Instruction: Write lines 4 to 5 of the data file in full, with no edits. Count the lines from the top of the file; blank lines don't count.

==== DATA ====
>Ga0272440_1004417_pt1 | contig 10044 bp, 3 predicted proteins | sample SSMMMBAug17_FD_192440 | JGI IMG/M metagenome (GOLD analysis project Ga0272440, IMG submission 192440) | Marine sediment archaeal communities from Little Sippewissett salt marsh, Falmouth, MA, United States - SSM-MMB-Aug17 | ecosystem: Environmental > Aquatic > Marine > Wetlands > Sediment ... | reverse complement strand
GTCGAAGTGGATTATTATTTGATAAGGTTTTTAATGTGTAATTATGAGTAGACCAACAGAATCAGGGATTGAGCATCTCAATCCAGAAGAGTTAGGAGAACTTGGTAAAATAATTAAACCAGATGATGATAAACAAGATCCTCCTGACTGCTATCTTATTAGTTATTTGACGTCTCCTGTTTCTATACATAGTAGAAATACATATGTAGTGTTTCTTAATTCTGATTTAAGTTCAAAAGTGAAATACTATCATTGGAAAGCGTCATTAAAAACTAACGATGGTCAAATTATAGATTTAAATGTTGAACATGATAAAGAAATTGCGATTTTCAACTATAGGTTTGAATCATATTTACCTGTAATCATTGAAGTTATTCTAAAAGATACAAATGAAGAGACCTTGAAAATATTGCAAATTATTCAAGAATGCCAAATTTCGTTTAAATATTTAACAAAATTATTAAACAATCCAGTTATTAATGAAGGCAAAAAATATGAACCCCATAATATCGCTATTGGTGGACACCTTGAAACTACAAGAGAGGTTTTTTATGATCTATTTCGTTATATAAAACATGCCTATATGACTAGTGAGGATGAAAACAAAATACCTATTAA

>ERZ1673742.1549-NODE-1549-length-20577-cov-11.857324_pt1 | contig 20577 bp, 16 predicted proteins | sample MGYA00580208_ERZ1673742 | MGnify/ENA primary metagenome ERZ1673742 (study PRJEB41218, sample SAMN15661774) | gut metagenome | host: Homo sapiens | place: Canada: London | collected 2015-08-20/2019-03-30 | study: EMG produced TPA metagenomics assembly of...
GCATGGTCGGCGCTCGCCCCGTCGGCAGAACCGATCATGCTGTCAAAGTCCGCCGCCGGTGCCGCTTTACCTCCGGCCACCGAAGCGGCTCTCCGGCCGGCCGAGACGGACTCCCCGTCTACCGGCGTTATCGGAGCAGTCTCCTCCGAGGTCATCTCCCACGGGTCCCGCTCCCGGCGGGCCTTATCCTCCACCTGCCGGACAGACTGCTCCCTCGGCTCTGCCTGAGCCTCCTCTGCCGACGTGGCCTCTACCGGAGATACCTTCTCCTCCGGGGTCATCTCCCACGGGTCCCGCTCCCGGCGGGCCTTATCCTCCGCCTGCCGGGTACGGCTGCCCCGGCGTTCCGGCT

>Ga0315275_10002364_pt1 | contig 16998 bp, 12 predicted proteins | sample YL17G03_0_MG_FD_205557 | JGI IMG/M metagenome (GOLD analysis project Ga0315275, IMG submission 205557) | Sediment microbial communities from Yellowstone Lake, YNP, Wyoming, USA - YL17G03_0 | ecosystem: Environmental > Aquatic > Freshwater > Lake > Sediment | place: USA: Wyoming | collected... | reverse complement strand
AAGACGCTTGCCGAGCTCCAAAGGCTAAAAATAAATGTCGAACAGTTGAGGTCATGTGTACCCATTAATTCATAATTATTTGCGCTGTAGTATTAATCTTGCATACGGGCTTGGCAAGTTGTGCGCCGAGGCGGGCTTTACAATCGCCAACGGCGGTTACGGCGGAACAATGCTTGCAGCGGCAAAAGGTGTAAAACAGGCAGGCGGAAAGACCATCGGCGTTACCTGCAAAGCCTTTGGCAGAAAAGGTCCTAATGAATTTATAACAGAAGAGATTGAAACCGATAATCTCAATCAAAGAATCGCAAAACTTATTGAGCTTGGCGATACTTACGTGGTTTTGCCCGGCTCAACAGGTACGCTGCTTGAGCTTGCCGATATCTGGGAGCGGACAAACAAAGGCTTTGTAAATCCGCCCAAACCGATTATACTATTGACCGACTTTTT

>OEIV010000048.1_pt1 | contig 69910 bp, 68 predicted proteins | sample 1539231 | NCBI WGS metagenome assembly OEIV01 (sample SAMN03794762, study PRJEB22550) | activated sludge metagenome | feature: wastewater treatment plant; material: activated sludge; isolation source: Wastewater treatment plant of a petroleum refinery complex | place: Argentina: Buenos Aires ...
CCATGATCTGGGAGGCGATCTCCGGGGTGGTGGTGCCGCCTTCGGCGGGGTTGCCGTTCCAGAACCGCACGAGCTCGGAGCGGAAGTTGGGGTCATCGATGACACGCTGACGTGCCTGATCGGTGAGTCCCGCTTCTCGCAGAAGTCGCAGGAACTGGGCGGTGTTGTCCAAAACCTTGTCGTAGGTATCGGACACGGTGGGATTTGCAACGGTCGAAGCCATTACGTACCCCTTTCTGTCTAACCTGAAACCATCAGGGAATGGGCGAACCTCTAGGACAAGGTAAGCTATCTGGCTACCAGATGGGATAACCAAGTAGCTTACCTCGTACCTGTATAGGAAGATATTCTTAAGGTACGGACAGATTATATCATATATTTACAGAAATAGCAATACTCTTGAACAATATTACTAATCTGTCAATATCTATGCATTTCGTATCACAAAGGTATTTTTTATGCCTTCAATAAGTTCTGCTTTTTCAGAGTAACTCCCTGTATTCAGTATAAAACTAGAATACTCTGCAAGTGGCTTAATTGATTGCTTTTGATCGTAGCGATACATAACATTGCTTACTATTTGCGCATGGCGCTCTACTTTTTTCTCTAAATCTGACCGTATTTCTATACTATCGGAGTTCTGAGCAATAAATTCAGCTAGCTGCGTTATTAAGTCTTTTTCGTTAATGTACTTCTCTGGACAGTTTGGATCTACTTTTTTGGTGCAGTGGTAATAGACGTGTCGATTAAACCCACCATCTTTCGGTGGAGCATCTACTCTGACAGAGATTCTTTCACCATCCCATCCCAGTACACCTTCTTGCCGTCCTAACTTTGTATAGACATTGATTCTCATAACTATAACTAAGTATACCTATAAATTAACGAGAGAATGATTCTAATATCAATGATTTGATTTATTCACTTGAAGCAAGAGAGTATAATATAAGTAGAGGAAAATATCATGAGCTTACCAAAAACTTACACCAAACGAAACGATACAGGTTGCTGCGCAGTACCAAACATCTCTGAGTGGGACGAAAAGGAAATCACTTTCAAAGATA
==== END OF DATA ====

GCATGGTCGGCGCTCGCCCCGTCGGCAGAACCGATCATGCTGTCAAAGTCCGCCGCCGGTGCCGCTTTACCTCCGGCCACCGAAGCGGCTCTCCGGCCGGCCGAGACGGACTCCCCGTCTACCGGCGTTATCGGAGCAGTCTCCTCCGAGGTCATCTCCCACGGGTCCCGCTCCCGGCGGGCCTTATCCTCCACCTGCCGGACAGACTGCTCCCTCGGCTCTGCCTGAGCCTCCTCTGCCGACGTGGCCTCTACCGGAGATACCTTCTCCTCCGGGGTCATCTCCCACGGGTCCCGCTCCCGGCGGGCCTTATCCTCCGCCTGCCGGGTACGGCTGCCCCGGCGTTCCGGCT

>Ga0315275_10002364_pt1 | contig 16998 bp, 12 predicted proteins | sample YL17G03_0_MG_FD_205557 | JGI IMG/M metagenome (GOLD analysis project Ga0315275, IMG submission 205557) | Sediment microbial communities from Yellowstone Lake, YNP, Wyoming, USA - YL17G03_0 | ecosystem: Environmental > Aquatic > Freshwater > Lake > Sediment | place: USA: Wyoming | collected... | reverse complement strand